Not that critics have given up the subject of the nature and limits of women's intellect. On the contrary, it sometimes would appear that Pope's aphorism is reversed, and that the proper study of mankind is woman. We counted no fewer than three articles in a late number of a popular journal devoted to this one theme, and penned with a caustic earnestness of purpose that suggests a division of the sexes beyond the pale of ritualism. Nor have women themselves ceased to damage their own cause. All the folly, in fact, of both sexes has exercised itself on the position of women. Lecturers, male and female, discuss woman, her nature and her mission, as though she were some abstract animal, instead of being half the human race; while not a few transcendentalists despise a partnership of rights to assert an aptitude for universal dominion, and would reduce man to the servitude of which Cuddie Headrigg was so sensible, who had all his life been trodden down by women. There was first my mither, then there was Leddy Margaret, didna let me ca' my soul my ain; and now I hae gotten a wife, and she's like to tak' the guiding o' me a'thegither." Jenny only anticipates much feminine pretension of our age in her reply, "And amna I the best guide ever ye had in a' your life?"
them to account now, naturally, quietly, and as a matter of course, without exciting injurious notice, without instilling such a sense of oddity and singularity as to affect who complains that not one gentleman's the manner, and often more than the mandaughter in a thousand could read or under-ner, detrimentally; either through conceit, stand her own natural tongue, or be judge of the easiest book that could be written in it, or read it without mangling the sense, or acquire the art of spelling all her life long; and who resents the utter want of interest in the poor soul for any rational conversation, turning, as she would do, from the instructive talk of men - his talk, perhaps to consult with the woman that sits next her on the last cargo of fans; - Swift, whose only receipt against the nonsense and frippery of women is to advise every woman he cared for to renounce the companionship of her sex-with what a sledge-hammer does he descend on the women who, tired of this frippery, take a line of their own, and, instead of being mere listeners, attempt to be wise on their own account! "I know very well," says he, to his fair correspondent, that those who are commonly called learned women have lost all manner of credit by their impertinent talkativeness and conceit of themselves; but there is an easy remedy for this, if you come to consider that, after all the pains you may be at, you can never arrive in point of learning to the perfection of a schoolboy." But this is not so bad as the warning of sleeker moralists, who counselled women very seriously against any exercise of mind because men did not like it, and it stood in the way of their getting married. Any stain for woman's pretty fingers but the stain of ink! was the cry of fifty years ago, and had been for a century at least. Clever women have had a sad time of it since literature was literature, It is wonderful, indeed, that the clamourand perhaps, for the reasons we have sug-ers for women's rights, whether in America gested, not without fault of their own. or at home, have not told more injuriously Singularity suits no one, and especially it does not suit women. Now we think progress has done this for them-cultivated cleverness no longer provokes to conceit or eccentricity. The whole sex has made intellectual advance. There must always be fools, but we know no class of simpletons to be addressed as "beauteous innocents," and openly cajoled into piety by Fordyce's argument, that never does a fine woman strike more deeply than when composed into pious recollection. At all times, by throwing off the reserve and retirement becoming their sex, women could both assert and prove their powers; but progress has relieved them from an enormous disadvantage. They can use them, and even turn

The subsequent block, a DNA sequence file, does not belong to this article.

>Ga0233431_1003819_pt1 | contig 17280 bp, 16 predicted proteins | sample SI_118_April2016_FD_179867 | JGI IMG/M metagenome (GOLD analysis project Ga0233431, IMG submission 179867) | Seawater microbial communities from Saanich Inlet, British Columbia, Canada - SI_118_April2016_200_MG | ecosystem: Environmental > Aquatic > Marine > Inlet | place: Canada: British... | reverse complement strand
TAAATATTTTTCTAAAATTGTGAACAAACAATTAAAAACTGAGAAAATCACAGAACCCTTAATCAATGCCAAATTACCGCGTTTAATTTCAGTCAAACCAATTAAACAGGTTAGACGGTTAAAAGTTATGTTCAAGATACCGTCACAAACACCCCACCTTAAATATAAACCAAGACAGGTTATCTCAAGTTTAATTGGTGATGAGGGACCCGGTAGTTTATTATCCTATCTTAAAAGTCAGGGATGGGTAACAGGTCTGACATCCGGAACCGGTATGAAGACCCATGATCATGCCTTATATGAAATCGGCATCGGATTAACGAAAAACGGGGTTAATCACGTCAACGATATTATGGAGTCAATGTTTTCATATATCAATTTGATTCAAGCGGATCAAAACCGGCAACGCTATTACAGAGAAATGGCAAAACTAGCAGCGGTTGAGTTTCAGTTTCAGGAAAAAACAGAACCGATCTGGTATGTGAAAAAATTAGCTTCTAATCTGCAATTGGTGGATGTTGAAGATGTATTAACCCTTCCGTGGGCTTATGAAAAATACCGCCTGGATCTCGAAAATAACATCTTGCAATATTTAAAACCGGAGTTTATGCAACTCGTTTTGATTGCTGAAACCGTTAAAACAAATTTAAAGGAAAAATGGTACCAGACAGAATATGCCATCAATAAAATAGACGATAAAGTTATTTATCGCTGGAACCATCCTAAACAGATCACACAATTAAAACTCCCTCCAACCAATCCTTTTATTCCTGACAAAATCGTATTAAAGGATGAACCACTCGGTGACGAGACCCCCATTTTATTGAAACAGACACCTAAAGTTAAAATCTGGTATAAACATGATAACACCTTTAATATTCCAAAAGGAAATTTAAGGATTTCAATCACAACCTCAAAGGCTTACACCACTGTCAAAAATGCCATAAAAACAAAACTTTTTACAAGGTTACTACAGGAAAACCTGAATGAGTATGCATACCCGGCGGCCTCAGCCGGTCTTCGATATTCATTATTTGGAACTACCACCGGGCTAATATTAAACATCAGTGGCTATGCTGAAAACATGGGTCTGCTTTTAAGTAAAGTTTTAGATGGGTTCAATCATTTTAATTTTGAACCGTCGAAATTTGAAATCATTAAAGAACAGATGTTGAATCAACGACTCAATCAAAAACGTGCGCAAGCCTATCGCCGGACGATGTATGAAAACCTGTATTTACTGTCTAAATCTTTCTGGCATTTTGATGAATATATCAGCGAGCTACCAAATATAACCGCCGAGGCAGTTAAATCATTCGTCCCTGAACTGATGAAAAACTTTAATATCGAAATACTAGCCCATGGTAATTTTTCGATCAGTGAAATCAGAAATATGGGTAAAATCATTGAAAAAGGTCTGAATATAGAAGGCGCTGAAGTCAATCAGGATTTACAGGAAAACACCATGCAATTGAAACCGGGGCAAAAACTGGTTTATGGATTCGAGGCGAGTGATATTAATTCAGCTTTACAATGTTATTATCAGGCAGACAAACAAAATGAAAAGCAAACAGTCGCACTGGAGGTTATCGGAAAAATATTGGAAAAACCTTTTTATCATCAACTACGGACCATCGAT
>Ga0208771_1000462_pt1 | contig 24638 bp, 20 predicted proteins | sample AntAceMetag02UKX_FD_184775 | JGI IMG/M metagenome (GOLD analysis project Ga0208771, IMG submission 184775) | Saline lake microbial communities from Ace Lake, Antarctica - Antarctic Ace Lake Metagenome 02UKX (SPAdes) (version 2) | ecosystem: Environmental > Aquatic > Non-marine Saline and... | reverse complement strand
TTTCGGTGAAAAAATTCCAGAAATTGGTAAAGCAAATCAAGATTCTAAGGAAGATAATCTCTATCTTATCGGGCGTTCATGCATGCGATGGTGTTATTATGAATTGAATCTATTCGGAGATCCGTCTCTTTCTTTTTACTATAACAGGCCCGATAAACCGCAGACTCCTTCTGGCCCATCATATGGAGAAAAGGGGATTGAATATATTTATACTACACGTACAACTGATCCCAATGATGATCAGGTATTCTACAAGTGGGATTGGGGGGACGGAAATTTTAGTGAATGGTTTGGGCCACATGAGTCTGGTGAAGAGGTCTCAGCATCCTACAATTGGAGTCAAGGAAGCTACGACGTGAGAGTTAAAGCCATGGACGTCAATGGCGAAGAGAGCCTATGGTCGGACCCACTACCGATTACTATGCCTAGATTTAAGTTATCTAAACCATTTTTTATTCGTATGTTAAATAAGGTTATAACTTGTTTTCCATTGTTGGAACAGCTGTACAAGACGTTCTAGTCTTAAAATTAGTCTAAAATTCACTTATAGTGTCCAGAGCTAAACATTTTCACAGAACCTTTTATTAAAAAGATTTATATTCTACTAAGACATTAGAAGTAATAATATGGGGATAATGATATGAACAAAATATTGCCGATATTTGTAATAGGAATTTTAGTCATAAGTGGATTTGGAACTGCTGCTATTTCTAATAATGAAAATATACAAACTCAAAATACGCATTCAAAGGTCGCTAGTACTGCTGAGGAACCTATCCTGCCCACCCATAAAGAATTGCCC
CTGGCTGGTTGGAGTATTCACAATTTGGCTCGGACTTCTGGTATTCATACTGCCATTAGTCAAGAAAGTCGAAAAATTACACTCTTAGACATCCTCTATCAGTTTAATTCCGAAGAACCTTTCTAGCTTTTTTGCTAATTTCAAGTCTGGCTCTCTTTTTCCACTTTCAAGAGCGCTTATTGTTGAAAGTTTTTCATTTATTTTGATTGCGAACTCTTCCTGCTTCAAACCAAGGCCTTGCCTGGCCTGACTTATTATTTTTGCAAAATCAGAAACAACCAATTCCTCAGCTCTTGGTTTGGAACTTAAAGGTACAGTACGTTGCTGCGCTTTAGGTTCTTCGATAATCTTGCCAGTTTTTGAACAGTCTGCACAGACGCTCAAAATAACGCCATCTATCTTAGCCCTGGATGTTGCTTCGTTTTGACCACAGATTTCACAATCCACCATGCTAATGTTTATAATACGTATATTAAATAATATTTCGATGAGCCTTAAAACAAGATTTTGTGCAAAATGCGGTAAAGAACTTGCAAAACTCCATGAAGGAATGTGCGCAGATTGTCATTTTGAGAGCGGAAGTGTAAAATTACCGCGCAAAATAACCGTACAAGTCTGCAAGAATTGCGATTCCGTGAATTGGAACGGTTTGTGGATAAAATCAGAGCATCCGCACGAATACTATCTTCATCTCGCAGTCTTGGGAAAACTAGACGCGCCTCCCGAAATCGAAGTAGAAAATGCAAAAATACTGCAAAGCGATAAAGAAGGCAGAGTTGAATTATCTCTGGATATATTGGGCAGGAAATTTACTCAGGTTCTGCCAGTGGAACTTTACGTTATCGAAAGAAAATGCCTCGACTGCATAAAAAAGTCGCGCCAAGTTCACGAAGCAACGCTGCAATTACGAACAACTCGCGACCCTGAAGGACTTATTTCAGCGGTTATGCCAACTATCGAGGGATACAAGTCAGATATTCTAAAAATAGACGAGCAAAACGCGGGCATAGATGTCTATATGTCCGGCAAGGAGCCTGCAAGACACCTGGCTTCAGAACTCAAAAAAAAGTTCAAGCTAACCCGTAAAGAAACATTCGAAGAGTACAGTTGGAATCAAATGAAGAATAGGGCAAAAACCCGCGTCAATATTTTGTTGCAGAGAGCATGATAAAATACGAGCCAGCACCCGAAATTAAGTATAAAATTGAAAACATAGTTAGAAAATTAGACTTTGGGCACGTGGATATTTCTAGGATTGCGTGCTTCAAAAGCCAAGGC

than they have upon the steady advance in power and position of rational feminine intellect; of clever women who accept their powers for what they are, and turn them to domestic, social, and marketable account, as they would rank, fortune, or any other providential gift, and with no more spirit of bravado or fear of outraging convention than men experience.
It is within fifty years that a woman of unusual parts has been able to give her intellect its fullest development in its most appropriate field, and yet live in society without having her occupations treated as a bar of separation. This is a step indeed; and a greater approach to the equality of the sexes, so much talked of by transcen